My mother wore shoes for the first time in her 60’s. Until then she had shared a very dissatisfying relationship with footwear.
Her first trip abroad to Singapore with my father in the 1980s, was ruined by uncomfortable footwear. She had bought new sandals to take with her and learnt the invaluable lesson of never carrying new sandals on a trip that would require walking long distances.
Sandal-shopping with my mother was a continual nightmare. As much as we wanted her to find the right fit, we wanted to avoid the long and frustrating process it would turn out to be each time.
Most often she could not find sandals that fitted her to her satisfaction. We would blame the failure to find the right sandals on my mother’s indecisive nature that I have regrettably inherited.
But her relationship with footwear was a tenuous one. She had spent the first ten years of her life unsupervised by parents, who had left her with her grandmother in the village, because of a transferable government job. In the village she constantly played truant to catch fish or watch over the silkworms that her grandmother had carefully reared.
She was heartbroken when her white-collared father decided that she was growing up as a rustic peasant girl and sent her away to join her older sister in boarding school in Guwahati. Her older sister, who my mother describes as being the delicate one, was always upset about her rustic sister’s lack of self-consciousness.
In a friendly kabbaddi match played in her hostel courtyard, Ma tore away from the girls, who came to catch her, so violently that she left part of her dress behind. That upset her older sister and Ma did not understand.
The only adornment I have seen on Ma is the big round red bindi that sat in the middle of her broad forehead. I put make up for Ma for the first time. Using very light kajal and lipstick afraid that the make-up will be as alien on her face as footwear is on her feet.
But her quest for the right sandals was something that we were never quite able to help with.
Her feet did not have the delicate narrow shape that most sandals demand of a woman. Her feet were broad and the shape was robust like that of a peasant woman’s. Her toes were knotty and the little toe in the end stuck out refusing to be confined by footwear. A bone stuck out below the defiant little toe like an extra appendage which had no function other than to cause inconvenience to the bearer of the feet.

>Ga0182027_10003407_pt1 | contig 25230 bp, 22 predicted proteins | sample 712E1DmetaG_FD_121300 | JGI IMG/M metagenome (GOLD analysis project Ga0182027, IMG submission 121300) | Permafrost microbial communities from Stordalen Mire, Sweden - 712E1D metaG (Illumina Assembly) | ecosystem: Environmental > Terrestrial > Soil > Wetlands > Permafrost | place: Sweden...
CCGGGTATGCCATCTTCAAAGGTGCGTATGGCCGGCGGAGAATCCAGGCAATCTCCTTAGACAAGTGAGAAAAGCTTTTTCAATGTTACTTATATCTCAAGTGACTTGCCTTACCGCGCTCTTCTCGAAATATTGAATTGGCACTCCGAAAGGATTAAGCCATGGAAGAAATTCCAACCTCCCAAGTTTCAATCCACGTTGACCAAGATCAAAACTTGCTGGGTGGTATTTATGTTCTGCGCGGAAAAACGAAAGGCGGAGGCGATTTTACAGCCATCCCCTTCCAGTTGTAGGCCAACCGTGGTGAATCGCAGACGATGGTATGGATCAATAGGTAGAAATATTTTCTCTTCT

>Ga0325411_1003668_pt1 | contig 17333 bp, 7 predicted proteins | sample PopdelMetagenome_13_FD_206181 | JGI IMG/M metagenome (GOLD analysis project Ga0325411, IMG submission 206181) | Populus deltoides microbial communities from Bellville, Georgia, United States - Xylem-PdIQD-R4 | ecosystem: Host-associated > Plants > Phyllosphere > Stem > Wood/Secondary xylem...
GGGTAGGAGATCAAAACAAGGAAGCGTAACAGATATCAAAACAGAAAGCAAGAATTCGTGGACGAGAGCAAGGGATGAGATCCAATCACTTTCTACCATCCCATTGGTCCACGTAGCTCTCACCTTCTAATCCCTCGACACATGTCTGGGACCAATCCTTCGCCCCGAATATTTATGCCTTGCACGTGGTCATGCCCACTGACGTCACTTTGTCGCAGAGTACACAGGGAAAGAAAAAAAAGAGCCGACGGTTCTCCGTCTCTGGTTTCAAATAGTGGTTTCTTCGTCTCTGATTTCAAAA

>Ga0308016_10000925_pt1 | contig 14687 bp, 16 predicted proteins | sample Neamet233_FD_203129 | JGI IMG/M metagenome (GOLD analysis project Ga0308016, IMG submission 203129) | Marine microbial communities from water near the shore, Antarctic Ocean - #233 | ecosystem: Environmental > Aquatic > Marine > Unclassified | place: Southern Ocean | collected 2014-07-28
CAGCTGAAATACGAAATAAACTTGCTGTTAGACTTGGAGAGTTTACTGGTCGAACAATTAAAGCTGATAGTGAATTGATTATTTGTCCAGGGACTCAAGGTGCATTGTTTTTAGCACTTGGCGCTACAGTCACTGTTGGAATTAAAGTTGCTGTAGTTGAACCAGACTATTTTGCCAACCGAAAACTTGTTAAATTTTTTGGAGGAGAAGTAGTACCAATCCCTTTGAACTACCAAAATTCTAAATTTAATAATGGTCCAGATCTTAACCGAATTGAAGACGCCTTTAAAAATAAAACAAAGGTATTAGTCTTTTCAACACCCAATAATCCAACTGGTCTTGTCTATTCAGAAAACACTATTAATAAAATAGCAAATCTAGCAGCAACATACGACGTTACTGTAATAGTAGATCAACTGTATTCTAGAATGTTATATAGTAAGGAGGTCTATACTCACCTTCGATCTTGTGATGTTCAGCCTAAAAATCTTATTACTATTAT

Ma says that the odd shape of her feet was due to never having worn shoes that could have otherwise restrained the unruly growth of her feet. She would look at our uncomfortable black leather shoes that we wore to school and regret that she was never required to wear them to school. She believed they were prescribed for girls so that our feet could be sculpted to fit into the shape ready for the dainty elegant sandals that she had longed to wear, which was probably not very far from the truth.
In her 50s she began to apply dark maroon nail paint to her toes to hide the uneven surface of her toe nails. The maroon made the light skin of her feet appear translucent. The dark maroon hid the dead nail of her big toe of the left foot. It made the blue veins on her feet appear like the blueprint of an ancient map.
Her failure at disguising her rustic feet was pronounced by the constant comparison with my father’s feet. His feet were narrow around the arch and extended gently towards his toes. The toes receding in perfect proportions from the big toe to the small. The toe nails growing out in square shapes as if manicured to perfection. The sole of his feet had grown softer with age and because of being constantly in shoes. He has never not worn shoes while going out. Only time I have seen him in slippers is after 8:00 pm at night.
On my first trip abroad with my parents, I found my father constantly walking fast and leaving my mother behind. I would slow down to walk with her and worried about all the trips they went for together without us. Did he always leave her behind like this, struggling with her uncomfortable footwear?
Ma found the answer to her footwear problem in the men’s section of sports shoes. At 70, she no longer feels the need to force her feet into feminine dainty sandals, and has very comfortably opted for the comfort of sneakers, even with her sarees and mekhela.
Even after a knee replacement surgery her steps haven’t lost its spring. Now she would do all her errands in the house in sneakers and put them on with her saree too. Now I never really see her without her sneakers. Although sneaker shopping with my mother is another kind of story altogether.